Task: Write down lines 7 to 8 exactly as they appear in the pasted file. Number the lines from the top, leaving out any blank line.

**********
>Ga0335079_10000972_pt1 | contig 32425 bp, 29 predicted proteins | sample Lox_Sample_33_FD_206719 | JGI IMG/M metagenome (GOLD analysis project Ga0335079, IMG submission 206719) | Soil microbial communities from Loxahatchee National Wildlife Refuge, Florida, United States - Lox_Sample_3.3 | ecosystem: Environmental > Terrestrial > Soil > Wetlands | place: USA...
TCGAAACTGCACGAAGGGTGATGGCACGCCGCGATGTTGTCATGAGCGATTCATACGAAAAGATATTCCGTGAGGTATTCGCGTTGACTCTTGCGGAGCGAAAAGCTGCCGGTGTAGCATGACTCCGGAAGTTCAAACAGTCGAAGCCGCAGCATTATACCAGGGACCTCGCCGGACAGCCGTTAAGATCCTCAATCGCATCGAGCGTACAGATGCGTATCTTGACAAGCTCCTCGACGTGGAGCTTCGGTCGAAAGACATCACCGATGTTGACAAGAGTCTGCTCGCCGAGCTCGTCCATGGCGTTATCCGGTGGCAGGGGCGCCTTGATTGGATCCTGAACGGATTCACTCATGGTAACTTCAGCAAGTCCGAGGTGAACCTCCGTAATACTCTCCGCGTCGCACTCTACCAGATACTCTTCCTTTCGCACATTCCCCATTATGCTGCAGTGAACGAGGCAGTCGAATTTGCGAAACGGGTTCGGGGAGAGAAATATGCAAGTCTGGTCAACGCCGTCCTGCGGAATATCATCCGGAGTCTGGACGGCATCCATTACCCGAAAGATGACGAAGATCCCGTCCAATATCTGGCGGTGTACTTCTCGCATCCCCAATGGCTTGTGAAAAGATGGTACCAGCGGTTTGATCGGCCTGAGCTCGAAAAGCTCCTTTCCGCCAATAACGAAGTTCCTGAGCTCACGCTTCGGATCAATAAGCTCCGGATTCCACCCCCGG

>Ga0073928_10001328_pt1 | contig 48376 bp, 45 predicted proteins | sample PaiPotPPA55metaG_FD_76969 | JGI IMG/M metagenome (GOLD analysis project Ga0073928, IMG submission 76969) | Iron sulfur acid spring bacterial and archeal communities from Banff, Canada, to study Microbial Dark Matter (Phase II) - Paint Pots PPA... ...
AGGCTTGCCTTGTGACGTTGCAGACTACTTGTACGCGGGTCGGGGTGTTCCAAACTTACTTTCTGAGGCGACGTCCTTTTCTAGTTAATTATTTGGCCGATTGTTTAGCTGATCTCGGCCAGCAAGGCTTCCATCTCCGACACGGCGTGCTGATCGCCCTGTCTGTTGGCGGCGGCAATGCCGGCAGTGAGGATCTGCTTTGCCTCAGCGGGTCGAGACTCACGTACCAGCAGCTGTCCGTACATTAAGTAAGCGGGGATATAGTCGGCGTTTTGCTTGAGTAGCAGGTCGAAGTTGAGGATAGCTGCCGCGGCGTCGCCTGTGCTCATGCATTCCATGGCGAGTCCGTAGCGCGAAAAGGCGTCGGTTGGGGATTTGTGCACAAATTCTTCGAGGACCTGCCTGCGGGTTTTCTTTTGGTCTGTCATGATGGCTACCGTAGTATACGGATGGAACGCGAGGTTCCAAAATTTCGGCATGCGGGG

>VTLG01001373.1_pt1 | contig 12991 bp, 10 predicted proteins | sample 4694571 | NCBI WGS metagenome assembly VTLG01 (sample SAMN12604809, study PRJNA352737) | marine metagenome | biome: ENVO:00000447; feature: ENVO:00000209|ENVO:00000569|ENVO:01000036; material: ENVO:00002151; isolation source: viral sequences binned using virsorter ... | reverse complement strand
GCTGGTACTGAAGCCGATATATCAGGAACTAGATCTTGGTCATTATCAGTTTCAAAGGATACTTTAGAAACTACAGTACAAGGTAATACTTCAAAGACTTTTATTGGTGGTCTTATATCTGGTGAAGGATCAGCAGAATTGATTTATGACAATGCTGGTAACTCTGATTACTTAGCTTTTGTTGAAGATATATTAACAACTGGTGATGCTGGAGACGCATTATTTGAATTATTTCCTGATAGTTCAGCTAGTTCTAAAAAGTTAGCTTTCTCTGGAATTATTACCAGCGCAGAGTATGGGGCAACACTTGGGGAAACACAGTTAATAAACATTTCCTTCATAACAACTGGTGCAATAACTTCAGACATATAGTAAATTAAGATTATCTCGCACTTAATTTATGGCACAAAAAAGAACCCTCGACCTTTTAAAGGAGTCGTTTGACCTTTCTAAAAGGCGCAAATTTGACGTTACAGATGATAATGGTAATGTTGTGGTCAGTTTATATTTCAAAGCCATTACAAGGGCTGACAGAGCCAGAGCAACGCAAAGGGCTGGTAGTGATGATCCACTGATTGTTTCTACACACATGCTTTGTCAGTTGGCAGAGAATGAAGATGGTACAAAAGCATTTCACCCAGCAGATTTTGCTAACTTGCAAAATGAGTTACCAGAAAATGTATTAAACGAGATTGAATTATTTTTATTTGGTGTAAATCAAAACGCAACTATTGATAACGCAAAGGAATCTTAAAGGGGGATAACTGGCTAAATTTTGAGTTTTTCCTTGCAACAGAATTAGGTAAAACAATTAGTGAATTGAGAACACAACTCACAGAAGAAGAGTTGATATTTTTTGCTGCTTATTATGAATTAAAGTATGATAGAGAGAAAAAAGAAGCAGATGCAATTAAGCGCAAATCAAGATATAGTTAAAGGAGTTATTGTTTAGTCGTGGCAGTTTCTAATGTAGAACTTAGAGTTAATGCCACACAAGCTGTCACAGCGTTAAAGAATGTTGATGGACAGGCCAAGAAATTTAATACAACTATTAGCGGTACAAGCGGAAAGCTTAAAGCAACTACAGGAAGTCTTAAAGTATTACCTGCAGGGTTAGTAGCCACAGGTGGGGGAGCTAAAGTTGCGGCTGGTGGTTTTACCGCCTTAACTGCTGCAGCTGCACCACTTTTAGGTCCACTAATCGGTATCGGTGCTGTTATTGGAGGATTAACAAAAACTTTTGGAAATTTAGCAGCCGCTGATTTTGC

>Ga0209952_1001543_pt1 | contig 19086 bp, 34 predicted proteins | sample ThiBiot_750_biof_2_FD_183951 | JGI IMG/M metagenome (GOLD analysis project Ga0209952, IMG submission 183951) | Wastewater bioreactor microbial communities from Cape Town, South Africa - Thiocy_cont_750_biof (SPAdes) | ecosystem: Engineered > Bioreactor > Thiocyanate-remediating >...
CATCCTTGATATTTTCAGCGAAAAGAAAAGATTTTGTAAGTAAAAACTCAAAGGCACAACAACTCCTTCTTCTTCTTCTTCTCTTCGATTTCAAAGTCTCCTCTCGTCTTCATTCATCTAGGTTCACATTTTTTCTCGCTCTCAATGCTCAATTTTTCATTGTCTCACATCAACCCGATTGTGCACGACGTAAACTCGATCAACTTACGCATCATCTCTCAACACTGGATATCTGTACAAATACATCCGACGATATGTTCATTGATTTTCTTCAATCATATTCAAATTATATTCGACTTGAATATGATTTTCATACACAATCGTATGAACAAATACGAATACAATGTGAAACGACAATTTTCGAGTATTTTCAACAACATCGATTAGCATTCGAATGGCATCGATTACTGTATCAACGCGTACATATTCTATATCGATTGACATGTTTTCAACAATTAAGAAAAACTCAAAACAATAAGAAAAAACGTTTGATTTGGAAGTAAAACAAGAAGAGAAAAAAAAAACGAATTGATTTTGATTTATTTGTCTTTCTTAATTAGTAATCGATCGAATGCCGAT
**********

>Ga0209952_1001543_pt1 | contig 19086 bp, 34 predicted proteins | sample ThiBiot_750_biof_2_FD_183951 | JGI IMG/M metagenome (GOLD analysis project Ga0209952, IMG submission 183951) | Wastewater bioreactor microbial communities from Cape Town, South Africa - Thiocy_cont_750_biof (SPAdes) | ecosystem: Engineered > Bioreactor > Thiocyanate-remediating >...
CATCCTTGATATTTTCAGCGAAAAGAAAAGATTTTGTAAGTAAAAACTCAAAGGCACAACAACTCCTTCTTCTTCTTCTTCTCTTCGATTTCAAAGTCTCCTCTCGTCTTCATTCATCTAGGTTCACATTTTTTCTCGCTCTCAATGCTCAATTTTTCATTGTCTCACATCAACCCGATTGTGCACGACGTAAACTCGATCAACTTACGCATCATCTCTCAACACTGGATATCTGTACAAATACATCCGACGATATGTTCATTGATTTTCTTCAATCATATTCAAATTATATTCGACTTGAATATGATTTTCATACACAATCGTATGAACAAATACGAATACAATGTGAAACGACAATTTTCGAGTATTTTCAACAACATCGATTAGCATTCGAATGGCATCGATTACTGTATCAACGCGTACATATTCTATATCGATTGACATGTTTTCAACAATTAAGAAAAACTCAAAACAATAAGAAAAAACGTTTGATTTGGAAGTAAAACAAGAAGAGAAAAAAAAAACGAATTGATTTTGATTTATTTGTCTTTCTTAATTAGTAATCGATCGAATGCCGAT